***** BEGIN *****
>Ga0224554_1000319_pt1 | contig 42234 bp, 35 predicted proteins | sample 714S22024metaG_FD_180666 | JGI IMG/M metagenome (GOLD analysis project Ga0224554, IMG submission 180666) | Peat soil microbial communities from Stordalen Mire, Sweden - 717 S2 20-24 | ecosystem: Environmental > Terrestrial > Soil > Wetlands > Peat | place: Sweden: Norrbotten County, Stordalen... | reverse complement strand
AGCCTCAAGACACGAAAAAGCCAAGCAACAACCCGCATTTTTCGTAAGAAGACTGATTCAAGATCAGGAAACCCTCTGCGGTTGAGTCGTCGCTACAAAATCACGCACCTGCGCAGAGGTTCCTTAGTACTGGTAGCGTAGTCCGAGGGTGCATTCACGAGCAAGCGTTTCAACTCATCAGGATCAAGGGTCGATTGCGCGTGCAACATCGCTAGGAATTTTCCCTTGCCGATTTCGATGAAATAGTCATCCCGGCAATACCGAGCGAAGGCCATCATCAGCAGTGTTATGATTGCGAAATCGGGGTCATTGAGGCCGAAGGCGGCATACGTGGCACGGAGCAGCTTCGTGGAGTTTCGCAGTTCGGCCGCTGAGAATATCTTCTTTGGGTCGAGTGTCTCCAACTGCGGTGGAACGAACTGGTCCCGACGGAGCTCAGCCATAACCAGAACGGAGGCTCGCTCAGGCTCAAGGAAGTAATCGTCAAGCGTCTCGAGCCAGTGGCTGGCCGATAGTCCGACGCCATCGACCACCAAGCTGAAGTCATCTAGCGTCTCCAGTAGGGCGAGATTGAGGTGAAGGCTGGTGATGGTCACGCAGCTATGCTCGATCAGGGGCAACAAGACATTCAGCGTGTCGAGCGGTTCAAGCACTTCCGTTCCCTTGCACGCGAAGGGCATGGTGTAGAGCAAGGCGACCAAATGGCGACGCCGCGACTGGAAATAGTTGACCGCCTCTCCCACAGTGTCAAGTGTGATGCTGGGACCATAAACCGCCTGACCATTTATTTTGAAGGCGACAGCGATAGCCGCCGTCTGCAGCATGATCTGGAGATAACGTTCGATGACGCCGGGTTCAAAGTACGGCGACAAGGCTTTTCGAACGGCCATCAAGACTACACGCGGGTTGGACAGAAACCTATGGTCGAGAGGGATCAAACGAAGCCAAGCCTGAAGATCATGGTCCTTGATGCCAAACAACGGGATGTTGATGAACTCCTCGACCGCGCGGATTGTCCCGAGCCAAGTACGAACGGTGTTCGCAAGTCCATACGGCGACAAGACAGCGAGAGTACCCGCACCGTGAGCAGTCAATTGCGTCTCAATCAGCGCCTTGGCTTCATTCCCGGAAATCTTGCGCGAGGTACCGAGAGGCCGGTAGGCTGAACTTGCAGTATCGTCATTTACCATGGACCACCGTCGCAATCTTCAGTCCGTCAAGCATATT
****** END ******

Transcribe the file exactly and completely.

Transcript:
>Ga0224554_1000319_pt1 | contig 42234 bp, 35 predicted proteins | sample 714S22024metaG_FD_180666 | JGI IMG/M metagenome (GOLD analysis project Ga0224554, IMG submission 180666) | Peat soil microbial communities from Stordalen Mire, Sweden - 717 S2 20-24 | ecosystem: Environmental > Terrestrial > Soil > Wetlands > Peat | place: Sweden: Norrbotten County, Stordalen... | reverse complement strand
AGCCTCAAGACACGAAAAAGCCAAGCAACAACCCGCATTTTTCGTAAGAAGACTGATTCAAGATCAGGAAACCCTCTGCGGTTGAGTCGTCGCTACAAAATCACGCACCTGCGCAGAGGTTCCTTAGTACTGGTAGCGTAGTCCGAGGGTGCATTCACGAGCAAGCGTTTCAACTCATCAGGATCAAGGGTCGATTGCGCGTGCAACATCGCTAGGAATTTTCCCTTGCCGATTTCGATGAAATAGTCATCCCGGCAATACCGAGCGAAGGCCATCATCAGCAGTGTTATGATTGCGAAATCGGGGTCATTGAGGCCGAAGGCGGCATACGTGGCACGGAGCAGCTTCGTGGAGTTTCGCAGTTCGGCCGCTGAGAATATCTTCTTTGGGTCGAGTGTCTCCAACTGCGGTGGAACGAACTGGTCCCGACGGAGCTCAGCCATAACCAGAACGGAGGCTCGCTCAGGCTCAAGGAAGTAATCGTCAAGCGTCTCGAGCCAGTGGCTGGCCGATAGTCCGACGCCATCGACCACCAAGCTGAAGTCATCTAGCGTCTCCAGTAGGGCGAGATTGAGGTGAAGGCTGGTGATGGTCACGCAGCTATGCTCGATCAGGGGCAACAAGACATTCAGCGTGTCGAGCGGTTCAAGCACTTCCGTTCCCTTGCACGCGAAGGGCATGGTGTAGAGCAAGGCGACCAAATGGCGACGCCGCGACTGGAAATAGTTGACCGCCTCTCCCACAGTGTCAAGTGTGATGCTGGGACCATAAACCGCCTGACCATTTATTTTGAAGGCGACAGCGATAGCCGCCGTCTGCAGCATGATCTGGAGATAACGTTCGATGACGCCGGGTTCAAAGTACGGCGACAAGGCTTTTCGAACGGCCATCAAGACTACACGCGGGTTGGACAGAAACCTATGGTCGAGAGGGATCAAACGAAGCCAAGCCTGAAGATCATGGTCCTTGATGCCAAACAACGGGATGTTGATGAACTCCTCGACCGCGCGGATTGTCCCGAGCCAAGTACGAACGGTGTTCGCAAGTCCATACGGCGACAAGACAGCGAGAGTACCCGCACCGTGAGCAGTCAATTGCGTCTCAATCAGCGCCTTGGCTTCATTCCCGGAAATCTTGCGCGAGGTACCGAGAGGCCGGTAGGCTGAACTTGCAGTATCGTCATTTACCATGGACCACCGTCGCAATCTTCAGTCCGTCAAGCATATT